Maybe the trick is just to find an Axelsen to play badminton with.

Monday, August 22, 2016

Scholarships and universities - letting God lead

This post is a testimony on Lesley-Anne's scholarship journey. Some of you may recall that I blogged about how Lesley-Anne would only go overseas for her university education if she could secure a scholarship.

While most students think of the scholarship bond as a burden, Lesley-Anne holds a different view. Since she's looking to study Liberal Arts or Literature (which don't necessarily have the best job prospects), she sees the bond as an advantage because it would guarantee a job upon graduation. I guess she's unusual that way.

So when exploring scholarships, she applied only to organisations where she was interested in carving out a career. One particular organisation stood out as her first choice. Funnily enough, it has nothing to do with the arts. What she found out about their role and work intrigued her. She was invited to go for the first round assessment centre and the process was rigorous. Lasting a full day, she had to analyse real industry papers, present recommendations, participate in a debate and do a written test. While it was exhausting, she found the content fascinating. That reinforced her belief that it would be interesting to work for this organisation.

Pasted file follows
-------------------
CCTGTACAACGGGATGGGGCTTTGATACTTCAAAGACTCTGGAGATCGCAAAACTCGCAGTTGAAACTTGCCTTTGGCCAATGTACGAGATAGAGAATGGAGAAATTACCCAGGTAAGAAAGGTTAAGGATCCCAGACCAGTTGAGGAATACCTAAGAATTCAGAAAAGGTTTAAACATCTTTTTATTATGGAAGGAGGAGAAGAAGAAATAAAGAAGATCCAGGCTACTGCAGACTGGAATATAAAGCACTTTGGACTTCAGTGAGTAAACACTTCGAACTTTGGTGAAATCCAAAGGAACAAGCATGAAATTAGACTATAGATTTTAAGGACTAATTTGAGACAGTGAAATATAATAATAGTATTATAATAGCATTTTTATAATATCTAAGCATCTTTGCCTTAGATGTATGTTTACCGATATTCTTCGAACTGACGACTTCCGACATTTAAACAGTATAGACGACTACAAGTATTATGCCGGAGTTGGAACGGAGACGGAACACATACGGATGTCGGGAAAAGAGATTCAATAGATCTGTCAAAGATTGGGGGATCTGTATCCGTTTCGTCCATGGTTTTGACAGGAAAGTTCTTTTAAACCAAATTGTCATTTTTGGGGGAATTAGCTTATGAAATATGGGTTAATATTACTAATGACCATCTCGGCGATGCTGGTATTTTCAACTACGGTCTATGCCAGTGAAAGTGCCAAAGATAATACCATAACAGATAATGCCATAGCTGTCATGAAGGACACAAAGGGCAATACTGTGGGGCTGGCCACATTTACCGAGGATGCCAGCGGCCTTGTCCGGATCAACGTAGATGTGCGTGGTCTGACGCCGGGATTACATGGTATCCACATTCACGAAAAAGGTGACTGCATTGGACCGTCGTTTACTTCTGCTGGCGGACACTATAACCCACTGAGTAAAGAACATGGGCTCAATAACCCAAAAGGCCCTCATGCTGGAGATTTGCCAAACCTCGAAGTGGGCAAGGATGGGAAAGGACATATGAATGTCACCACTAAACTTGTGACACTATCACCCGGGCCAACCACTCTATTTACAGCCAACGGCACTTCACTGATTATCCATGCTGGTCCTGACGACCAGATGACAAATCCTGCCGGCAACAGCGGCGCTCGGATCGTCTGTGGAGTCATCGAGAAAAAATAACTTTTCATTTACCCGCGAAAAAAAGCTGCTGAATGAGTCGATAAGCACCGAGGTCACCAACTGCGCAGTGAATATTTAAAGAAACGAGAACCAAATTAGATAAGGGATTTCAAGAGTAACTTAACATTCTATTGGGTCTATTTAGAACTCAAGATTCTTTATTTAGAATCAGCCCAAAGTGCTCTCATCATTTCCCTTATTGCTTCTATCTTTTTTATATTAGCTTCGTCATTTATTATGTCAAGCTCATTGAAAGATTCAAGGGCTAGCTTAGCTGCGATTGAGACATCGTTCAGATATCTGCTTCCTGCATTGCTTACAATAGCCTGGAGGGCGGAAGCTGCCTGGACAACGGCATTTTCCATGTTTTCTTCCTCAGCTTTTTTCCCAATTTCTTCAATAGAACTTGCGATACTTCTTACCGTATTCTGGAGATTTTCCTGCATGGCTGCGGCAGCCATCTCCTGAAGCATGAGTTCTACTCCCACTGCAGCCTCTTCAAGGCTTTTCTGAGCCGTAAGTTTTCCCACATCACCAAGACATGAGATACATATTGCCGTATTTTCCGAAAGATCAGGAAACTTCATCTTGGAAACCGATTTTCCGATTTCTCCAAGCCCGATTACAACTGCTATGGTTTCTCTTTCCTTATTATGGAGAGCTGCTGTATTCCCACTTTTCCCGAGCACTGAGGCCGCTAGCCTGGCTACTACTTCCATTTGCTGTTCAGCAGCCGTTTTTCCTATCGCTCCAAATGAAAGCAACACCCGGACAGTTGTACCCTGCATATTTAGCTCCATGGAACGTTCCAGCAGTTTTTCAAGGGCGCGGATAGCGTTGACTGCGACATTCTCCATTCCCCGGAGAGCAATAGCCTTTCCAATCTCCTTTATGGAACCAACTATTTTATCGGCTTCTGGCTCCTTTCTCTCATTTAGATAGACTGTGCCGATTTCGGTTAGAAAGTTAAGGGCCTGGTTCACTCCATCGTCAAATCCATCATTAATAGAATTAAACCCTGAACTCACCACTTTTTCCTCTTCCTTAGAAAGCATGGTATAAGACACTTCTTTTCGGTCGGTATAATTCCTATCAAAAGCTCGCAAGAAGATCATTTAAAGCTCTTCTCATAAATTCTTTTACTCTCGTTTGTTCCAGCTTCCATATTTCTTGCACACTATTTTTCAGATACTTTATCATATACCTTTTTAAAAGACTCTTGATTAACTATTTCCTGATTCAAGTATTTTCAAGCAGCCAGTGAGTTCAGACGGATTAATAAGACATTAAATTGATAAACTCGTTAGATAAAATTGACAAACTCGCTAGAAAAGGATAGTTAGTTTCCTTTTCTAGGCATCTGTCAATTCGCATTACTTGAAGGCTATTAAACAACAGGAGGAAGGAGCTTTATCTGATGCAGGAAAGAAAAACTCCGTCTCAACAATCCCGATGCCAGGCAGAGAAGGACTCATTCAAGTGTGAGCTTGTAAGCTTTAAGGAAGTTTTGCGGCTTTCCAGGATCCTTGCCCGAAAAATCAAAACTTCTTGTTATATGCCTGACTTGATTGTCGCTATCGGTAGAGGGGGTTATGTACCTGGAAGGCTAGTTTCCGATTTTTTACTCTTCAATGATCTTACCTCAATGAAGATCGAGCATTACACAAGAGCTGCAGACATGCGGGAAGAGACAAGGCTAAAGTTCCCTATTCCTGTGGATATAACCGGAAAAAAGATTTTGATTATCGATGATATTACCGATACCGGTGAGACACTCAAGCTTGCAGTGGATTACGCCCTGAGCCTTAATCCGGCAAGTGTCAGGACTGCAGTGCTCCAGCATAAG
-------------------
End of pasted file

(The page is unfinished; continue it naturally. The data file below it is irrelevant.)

From our past experiences, we have learnt not to just pray for something as what we want may not actually be good for us. So we asked God to grant her this scholarship and create a place for her ONLY if this organisation was right for her.

Lesley-Anne must have done well in the assessment centre because she received a call-back the very next day to attend the first round interview. Yay!